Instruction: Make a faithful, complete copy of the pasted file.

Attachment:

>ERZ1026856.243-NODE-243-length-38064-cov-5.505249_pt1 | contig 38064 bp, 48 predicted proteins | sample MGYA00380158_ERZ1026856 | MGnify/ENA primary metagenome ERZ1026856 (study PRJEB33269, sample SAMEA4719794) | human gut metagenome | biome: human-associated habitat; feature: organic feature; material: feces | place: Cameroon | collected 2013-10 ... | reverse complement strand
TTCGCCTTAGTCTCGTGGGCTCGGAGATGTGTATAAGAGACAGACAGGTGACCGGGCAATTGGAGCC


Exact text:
>ERZ1026856.243-NODE-243-length-38064-cov-5.505249_pt1 | contig 38064 bp, 48 predicted proteins | sample MGYA00380158_ERZ1026856 | MGnify/ENA primary metagenome ERZ1026856 (study PRJEB33269, sample SAMEA4719794) | human gut metagenome | biome: human-associated habitat; feature: organic feature; material: feces | place: Cameroon | collected 2013-10 ... | reverse complement strand
TTCGCCTTAGTCTCGTGGGCTCGGAGATGTGTATAAGAGACAGACAGGTGACCGGGCAATTGGAGCC